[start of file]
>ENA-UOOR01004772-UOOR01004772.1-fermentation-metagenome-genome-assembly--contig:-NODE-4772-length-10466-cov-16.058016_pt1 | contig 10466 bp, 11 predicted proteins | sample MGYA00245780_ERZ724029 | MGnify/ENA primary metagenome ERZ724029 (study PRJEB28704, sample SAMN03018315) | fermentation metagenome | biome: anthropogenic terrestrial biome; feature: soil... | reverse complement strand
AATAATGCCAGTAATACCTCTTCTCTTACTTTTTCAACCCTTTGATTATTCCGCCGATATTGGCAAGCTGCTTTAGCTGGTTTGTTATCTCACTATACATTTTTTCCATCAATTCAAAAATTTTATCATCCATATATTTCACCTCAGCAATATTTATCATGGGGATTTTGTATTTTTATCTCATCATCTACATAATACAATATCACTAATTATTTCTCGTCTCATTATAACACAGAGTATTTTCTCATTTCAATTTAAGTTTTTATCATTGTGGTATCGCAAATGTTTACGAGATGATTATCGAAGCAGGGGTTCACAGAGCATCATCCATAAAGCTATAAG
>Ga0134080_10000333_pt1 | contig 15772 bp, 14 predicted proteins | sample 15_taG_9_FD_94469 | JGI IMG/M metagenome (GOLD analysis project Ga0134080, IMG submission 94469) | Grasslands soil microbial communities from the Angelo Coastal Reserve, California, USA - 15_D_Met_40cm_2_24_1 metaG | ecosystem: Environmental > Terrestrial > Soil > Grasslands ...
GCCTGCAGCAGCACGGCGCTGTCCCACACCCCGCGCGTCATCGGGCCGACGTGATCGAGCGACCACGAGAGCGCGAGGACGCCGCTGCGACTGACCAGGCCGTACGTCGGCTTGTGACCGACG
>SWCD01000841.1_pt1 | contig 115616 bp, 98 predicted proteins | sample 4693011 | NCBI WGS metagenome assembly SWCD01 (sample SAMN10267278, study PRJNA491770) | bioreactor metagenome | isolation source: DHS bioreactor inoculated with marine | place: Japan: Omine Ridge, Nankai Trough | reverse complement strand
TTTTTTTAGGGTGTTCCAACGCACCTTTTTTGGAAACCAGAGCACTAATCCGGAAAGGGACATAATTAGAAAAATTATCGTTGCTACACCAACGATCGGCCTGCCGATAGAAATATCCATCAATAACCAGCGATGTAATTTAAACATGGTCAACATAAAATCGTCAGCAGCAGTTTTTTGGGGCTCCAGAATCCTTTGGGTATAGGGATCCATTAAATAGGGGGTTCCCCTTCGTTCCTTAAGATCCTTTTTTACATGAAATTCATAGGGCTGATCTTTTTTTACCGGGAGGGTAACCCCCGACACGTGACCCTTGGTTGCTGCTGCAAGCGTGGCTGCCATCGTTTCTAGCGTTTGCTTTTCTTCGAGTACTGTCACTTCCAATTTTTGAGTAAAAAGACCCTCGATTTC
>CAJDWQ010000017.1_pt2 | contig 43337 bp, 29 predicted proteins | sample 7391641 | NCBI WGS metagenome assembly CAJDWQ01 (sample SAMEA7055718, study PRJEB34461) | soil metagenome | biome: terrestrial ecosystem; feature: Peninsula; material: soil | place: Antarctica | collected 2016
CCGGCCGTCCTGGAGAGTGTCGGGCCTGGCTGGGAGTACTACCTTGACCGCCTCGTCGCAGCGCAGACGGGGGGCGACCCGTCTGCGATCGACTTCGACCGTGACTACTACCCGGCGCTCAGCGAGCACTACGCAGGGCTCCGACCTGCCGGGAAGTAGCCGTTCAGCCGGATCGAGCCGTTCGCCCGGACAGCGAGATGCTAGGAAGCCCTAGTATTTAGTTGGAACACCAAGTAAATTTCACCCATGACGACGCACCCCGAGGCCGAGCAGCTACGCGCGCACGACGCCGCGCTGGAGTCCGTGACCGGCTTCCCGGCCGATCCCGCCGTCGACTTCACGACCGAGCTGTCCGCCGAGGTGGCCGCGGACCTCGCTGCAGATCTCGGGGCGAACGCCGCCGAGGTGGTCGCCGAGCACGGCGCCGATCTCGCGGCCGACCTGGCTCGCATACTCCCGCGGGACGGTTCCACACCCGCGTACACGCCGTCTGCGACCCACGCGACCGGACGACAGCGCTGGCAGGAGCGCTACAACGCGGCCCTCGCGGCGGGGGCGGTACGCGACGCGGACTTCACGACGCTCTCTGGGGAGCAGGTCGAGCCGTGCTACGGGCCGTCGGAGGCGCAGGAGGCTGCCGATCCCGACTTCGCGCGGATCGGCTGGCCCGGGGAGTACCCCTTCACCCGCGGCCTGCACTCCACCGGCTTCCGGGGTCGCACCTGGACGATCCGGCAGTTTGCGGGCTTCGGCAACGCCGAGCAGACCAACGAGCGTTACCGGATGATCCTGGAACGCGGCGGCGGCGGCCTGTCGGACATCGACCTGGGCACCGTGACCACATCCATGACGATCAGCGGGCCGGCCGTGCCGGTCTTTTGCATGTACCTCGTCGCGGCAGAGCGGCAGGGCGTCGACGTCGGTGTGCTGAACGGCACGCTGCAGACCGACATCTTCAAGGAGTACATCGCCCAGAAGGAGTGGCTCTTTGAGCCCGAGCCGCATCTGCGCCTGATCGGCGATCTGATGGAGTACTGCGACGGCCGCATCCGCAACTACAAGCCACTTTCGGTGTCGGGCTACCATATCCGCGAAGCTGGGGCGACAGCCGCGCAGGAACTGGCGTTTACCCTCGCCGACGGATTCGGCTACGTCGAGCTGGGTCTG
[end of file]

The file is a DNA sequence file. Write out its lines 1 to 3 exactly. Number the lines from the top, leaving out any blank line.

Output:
>ENA-UOOR01004772-UOOR01004772.1-fermentation-metagenome-genome-assembly--contig:-NODE-4772-length-10466-cov-16.058016_pt1 | contig 10466 bp, 11 predicted proteins | sample MGYA00245780_ERZ724029 | MGnify/ENA primary metagenome ERZ724029 (study PRJEB28704, sample SAMN03018315) | fermentation metagenome | biome: anthropogenic terrestrial biome; feature: soil... | reverse complement strand
AATAATGCCAGTAATACCTCTTCTCTTACTTTTTCAACCCTTTGATTATTCCGCCGATATTGGCAAGCTGCTTTAGCTGGTTTGTTATCTCACTATACATTTTTTCCATCAATTCAAAAATTTTATCATCCATATATTTCACCTCAGCAATATTTATCATGGGGATTTTGTATTTTTATCTCATCATCTACATAATACAATATCACTAATTATTTCTCGTCTCATTATAACACAGAGTATTTTCTCATTTCAATTTAAGTTTTTATCATTGTGGTATCGCAAATGTTTACGAGATGATTATCGAAGCAGGGGTTCACAGAGCATCATCCATAAAGCTATAAG
>Ga0134080_10000333_pt1 | contig 15772 bp, 14 predicted proteins | sample 15_taG_9_FD_94469 | JGI IMG/M metagenome (GOLD analysis project Ga0134080, IMG submission 94469) | Grasslands soil microbial communities from the Angelo Coastal Reserve, California, USA - 15_D_Met_40cm_2_24_1 metaG | ecosystem: Environmental > Terrestrial > Soil > Grasslands ...